15 December 2017

Snow on woodblock prints

Hasui Kawase, Zojoji Temple in Snow, 1922 (via)
Hasui Kawasi (1883-1957), Snow at Tsukijima, 1930
(via, which has more of his snowy images)
Shiro Kasamatsu (1898-1991)
Shimano District (In the Snow), 1964 (via)
Raizan Negoro (artist's name of Kawatsura Yoshio) (1880-1963)
Asakusa Temple in Snow, 1922 (via)

Takahashi Biho (b.1873), Sparrow in Snow, 1930s (via)
Iwao Akiyama (1921 – 2014)
Monk in Snow, 1988 (via)
Image result for japanese woodblock prints snow scenes -pinterest
Kyoshi Saito (1907-1997), Shovels (via)

Kamisaka Sekka (1866 - 1942)
Tomoe no Yuki (Monk in Whirling Snow), 1901 (via)
That's enough for now - there are so many more, including by Hokusai and Hiroshige and other ukiyo-e artists.

14 December 2017

Poetry Thursday - Microbial Museum by Maya Chowdhry

Gas bubbles in Antarctic ice. Photo: NASA
"reservoirs of extinct creatures" (via)
Microbial Museum
April ship sets sail, sea freezes ripples, leaves Rothera
behind. One hundred and fifty thousand years of snowfall in
cylindrical samples, bubble-wrapped, boxed in styrofoam,
cores wrenched from ice caverns to Immingham.
Drill incises annulus ice cuttings spiral surface. Statistics
held in water vapour measure up to eons of weather.
Blueprints of other lives, the oldest ice sequesters
reservoirs of extinct creatures resurrected.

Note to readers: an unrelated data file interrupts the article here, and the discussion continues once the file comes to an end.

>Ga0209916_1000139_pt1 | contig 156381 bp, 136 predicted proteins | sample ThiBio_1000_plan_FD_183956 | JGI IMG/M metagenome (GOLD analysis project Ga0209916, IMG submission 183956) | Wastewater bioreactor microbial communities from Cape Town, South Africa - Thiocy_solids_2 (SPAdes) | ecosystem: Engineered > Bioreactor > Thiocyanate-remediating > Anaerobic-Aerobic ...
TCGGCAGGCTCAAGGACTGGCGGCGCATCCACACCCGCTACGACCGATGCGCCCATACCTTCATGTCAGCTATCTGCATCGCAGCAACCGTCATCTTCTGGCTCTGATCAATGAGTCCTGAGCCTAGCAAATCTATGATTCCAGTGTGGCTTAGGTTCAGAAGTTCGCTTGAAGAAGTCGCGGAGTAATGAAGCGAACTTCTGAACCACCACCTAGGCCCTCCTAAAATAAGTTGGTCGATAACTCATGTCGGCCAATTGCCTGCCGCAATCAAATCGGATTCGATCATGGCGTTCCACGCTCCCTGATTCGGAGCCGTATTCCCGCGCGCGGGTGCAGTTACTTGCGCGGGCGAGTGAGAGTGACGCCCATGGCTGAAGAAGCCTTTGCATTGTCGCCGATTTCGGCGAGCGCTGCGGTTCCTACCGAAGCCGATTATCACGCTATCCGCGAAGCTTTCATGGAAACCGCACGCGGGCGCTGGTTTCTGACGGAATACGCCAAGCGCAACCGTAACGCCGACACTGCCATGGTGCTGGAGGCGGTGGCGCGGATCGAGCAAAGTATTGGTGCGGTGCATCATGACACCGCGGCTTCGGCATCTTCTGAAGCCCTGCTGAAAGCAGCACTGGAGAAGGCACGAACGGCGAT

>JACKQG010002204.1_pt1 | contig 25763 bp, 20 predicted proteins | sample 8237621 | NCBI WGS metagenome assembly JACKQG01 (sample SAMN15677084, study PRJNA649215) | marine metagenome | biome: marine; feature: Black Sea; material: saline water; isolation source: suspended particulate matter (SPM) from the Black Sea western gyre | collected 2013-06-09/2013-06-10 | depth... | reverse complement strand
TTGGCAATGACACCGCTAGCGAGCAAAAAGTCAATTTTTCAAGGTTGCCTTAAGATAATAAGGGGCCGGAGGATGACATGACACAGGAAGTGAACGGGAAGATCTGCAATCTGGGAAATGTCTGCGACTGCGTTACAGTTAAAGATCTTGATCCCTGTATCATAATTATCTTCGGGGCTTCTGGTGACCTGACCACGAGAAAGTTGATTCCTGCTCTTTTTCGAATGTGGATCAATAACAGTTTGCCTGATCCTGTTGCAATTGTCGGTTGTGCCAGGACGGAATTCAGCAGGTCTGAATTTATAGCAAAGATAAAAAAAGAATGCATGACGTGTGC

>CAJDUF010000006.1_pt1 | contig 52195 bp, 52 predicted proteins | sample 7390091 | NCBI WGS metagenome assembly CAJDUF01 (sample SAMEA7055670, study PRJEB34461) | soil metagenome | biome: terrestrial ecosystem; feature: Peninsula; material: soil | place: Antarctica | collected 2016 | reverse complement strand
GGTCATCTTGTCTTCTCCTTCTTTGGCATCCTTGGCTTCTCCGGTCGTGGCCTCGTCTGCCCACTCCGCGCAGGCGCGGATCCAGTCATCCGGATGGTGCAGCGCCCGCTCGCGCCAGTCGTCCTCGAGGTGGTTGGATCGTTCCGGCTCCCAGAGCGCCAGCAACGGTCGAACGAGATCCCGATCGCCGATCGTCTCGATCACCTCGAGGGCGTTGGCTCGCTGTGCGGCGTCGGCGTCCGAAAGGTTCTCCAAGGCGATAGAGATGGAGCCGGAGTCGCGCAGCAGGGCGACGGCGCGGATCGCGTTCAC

Suspending cable sonars frozen microbial cells
immortal bugs from bacteriasicles emerge, grow, divide.
Prehistoric pestilence thaws, allows ancient genes to mix with
modern ones. Skiing genotype slaloms through DNA markers,
mutating the ocean, creeping into the unsuspecting cells
of species climbing the ladder to life.
The future is thawed, dispatched into a white out.
- Maya Chowdhry (via)

"Finding the poetry in scientific vocabulary, this work is alive to the marvels of its discoveries as well as the ecological peril it reports" is how the Guardian, where this poem appeared, sums it up. Here, Carol Rumens gives background and gently unpicks the poem, helping us make sense of the terse style (like a scientist's notebook). The comments from readers, at the ed of the article, often take a poetic route themselves.

Maya Chowdhry devotes her recent poetry collection, Fossil (2016), to investigating, "with wit and precision", unusual geological phenomena and the life cycles of various species, but her larger goal is public and eco-political. Her recent work explores the juxtaposition and conflicts of new technologies with the ‘natural world’ - she uses film, text, animation, photography, augmented reality and the web. Her work has been exhibited in and around canals, in public gardens, theatres, galleries, the web and on television. See some of it here.

13 December 2017

Latest enthusiasm